‘What I am sharing with you today had inspired my learning and my believes and in a way has shaped my teacher ‘attitude’ towards teaching.

Alessandra Nicolosi

 This article is about growth mindset and fixed mindset.

This terminology comes from ‘Carol Dweck’, a psychologist from Stanford University  who in 2007 published an important article about a study she ran, with 373 middle school students.

She asked the students if intelligence is something very basic, that cannot really change. They were divided into two groups according to their answers. The fixed intelligence group (fixed mindset) answered that intelligence is stable. And the flexible intelligence group (growth mindset) said intelligence can actually change.

From this very basic distinction Carol Dweck went along with her studies and claimed  that people with a fixed mindset believe that they cannot develop their skills, their talent and their intelligence. There are skills that they posses, and they will always be there.  And, there are skills that are unreachable. They, too, will remain where they are. There is nothing they can do to change that, there is no way of improving their skills. They believe that intelligence and ability are fixed and defined. A sort of ‘God Given Gift’. For example, if they have a ‘self-theory’ about their poor ability at math they would rather give up for fear of looking stupid or not clever enough, instead of trying to learn. Fixed mind people are ashamed of mistakes; in fact, they  are more worried about looking smart than about learning. Failure is seen as a ‘personal and distinctive’ shortcoming. They avoid challenges because if they fail they are scared to destroy their self-image.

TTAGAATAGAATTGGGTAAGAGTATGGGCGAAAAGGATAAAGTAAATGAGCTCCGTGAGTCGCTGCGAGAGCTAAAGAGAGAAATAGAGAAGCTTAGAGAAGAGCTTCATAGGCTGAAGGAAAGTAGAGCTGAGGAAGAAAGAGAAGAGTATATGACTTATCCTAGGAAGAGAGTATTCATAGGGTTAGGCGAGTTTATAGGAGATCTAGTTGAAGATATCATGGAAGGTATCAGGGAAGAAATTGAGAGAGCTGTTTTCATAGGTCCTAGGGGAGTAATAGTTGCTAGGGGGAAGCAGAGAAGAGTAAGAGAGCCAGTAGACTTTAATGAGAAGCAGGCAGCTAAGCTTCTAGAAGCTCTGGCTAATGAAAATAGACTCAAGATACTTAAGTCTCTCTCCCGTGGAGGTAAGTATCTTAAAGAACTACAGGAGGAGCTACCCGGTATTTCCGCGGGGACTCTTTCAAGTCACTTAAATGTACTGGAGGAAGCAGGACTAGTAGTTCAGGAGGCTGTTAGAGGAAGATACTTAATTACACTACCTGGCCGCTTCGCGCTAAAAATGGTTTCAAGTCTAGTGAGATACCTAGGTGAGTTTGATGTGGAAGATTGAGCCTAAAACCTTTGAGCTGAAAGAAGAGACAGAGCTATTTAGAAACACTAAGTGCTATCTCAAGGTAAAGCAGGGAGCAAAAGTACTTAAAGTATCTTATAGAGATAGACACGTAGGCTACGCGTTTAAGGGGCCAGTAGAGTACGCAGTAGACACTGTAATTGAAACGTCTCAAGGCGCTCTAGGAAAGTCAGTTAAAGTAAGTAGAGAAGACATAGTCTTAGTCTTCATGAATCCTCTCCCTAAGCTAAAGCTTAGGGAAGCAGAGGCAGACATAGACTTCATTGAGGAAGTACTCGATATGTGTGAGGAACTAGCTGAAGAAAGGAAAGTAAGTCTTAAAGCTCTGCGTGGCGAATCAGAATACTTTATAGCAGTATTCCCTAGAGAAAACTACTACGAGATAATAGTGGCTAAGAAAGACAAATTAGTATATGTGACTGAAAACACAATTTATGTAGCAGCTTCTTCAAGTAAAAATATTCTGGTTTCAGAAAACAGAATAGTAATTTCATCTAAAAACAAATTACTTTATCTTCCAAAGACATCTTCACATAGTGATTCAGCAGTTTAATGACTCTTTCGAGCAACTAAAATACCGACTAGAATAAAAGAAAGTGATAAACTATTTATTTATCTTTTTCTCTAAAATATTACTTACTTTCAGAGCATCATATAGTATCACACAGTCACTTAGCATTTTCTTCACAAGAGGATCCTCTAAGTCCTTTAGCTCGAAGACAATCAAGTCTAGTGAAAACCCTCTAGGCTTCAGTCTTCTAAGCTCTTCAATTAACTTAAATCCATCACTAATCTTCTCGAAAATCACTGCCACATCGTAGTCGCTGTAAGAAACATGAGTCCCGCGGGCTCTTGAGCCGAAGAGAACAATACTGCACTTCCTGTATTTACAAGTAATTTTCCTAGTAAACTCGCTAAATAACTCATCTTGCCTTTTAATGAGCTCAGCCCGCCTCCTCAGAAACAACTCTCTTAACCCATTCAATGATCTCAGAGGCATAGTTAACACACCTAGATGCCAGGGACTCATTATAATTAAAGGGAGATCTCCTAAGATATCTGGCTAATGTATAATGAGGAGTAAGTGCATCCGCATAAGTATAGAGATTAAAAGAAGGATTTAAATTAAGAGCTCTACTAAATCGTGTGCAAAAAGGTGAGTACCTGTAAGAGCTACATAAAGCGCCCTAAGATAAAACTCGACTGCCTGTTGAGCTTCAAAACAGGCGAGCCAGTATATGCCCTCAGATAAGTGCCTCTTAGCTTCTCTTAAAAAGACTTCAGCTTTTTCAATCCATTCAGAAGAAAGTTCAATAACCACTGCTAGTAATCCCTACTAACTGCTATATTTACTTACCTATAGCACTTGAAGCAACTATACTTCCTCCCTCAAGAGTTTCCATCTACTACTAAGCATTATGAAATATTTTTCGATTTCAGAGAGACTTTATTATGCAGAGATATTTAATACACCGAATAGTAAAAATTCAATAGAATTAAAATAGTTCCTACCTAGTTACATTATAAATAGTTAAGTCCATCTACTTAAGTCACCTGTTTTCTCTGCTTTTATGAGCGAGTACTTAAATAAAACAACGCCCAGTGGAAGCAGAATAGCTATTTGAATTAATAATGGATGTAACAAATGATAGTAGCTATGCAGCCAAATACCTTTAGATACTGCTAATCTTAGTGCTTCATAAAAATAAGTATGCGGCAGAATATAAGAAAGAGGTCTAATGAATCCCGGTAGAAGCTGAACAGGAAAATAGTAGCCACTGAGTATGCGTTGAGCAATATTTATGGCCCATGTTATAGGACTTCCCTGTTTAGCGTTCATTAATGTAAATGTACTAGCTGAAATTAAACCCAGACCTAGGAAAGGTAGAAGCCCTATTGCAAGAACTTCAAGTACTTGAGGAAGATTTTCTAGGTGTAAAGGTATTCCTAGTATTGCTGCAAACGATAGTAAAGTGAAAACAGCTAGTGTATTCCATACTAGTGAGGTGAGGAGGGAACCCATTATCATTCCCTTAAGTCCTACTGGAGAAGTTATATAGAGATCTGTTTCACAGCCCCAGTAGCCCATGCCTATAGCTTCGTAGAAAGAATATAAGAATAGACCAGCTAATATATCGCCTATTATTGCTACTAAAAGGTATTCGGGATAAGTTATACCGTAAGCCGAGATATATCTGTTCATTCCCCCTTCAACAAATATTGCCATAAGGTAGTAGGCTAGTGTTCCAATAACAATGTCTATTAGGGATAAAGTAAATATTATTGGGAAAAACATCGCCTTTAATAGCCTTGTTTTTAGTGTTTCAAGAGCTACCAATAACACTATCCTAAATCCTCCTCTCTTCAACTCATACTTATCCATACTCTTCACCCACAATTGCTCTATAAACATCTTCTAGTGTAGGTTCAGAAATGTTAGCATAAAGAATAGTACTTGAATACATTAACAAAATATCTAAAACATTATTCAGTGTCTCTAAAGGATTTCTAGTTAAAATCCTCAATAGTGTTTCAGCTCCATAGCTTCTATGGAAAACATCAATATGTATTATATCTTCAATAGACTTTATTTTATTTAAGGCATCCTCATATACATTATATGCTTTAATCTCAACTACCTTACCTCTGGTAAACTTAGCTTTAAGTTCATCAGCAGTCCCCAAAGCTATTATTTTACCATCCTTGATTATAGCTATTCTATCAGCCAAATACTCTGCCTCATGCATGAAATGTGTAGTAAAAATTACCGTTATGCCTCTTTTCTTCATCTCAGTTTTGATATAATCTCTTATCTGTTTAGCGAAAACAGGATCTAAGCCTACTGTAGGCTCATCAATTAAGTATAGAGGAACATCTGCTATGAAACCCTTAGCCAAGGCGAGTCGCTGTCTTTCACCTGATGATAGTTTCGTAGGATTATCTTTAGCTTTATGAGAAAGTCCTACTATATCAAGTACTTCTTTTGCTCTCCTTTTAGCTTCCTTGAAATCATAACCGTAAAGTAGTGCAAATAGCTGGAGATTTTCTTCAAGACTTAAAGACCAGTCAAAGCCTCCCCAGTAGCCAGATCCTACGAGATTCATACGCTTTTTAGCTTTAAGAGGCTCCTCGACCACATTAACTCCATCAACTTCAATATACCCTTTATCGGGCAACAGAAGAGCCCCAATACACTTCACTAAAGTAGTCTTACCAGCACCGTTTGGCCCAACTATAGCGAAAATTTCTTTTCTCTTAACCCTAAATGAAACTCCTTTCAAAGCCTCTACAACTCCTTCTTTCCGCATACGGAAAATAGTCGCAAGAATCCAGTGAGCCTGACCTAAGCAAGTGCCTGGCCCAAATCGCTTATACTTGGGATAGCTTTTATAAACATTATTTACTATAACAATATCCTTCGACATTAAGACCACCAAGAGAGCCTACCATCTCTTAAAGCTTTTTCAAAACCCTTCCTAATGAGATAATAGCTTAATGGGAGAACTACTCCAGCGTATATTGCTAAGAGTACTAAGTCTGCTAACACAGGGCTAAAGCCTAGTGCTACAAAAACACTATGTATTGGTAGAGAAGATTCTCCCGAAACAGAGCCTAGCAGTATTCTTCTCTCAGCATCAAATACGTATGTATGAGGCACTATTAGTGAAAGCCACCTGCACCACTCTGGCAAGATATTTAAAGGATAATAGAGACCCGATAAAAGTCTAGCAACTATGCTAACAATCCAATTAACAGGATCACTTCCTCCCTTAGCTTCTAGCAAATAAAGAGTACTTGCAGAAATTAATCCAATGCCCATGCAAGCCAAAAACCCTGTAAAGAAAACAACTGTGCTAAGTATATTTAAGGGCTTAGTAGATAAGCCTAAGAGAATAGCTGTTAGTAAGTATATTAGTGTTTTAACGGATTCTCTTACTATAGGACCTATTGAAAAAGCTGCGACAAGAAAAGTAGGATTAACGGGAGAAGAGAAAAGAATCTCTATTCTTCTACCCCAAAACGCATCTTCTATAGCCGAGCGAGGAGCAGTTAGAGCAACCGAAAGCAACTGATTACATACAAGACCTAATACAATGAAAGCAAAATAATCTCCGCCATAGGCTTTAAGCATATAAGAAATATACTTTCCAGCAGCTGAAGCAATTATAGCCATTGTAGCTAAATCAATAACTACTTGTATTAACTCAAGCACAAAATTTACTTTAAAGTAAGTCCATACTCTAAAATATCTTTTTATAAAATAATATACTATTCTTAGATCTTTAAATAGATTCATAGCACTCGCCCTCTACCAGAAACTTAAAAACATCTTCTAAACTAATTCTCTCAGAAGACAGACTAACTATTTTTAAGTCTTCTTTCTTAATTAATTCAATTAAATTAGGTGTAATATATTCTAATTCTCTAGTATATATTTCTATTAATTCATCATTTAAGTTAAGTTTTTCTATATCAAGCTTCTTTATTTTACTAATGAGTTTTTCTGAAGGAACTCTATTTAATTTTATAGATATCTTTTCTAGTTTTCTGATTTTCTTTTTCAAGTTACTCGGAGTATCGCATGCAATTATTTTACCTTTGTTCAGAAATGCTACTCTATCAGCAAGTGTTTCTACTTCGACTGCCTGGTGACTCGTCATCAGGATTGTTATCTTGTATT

On the other hand, people with a growth mindset believe that they can improve and become better in any field with effort and practice. They seek feedback and help from others.They enjoy challenges and they see failure as an opportunity to improve. They realize that failure is not about them as a person but about their current and missing ability. Eventually they are eager to learn and  improve. They work hard and face challenges and even if they fail or make a mistake they are able to rearrange and try again.

Now, according to Carol Dweck the good news is that it is possible to change and to become a growth mindset person.

Among all the pieces of advice she gives what has fascinated me most is the theory of the malleable brain. This theory has helped me a lot to setback some fears I had and it has lived with me since I found out about it.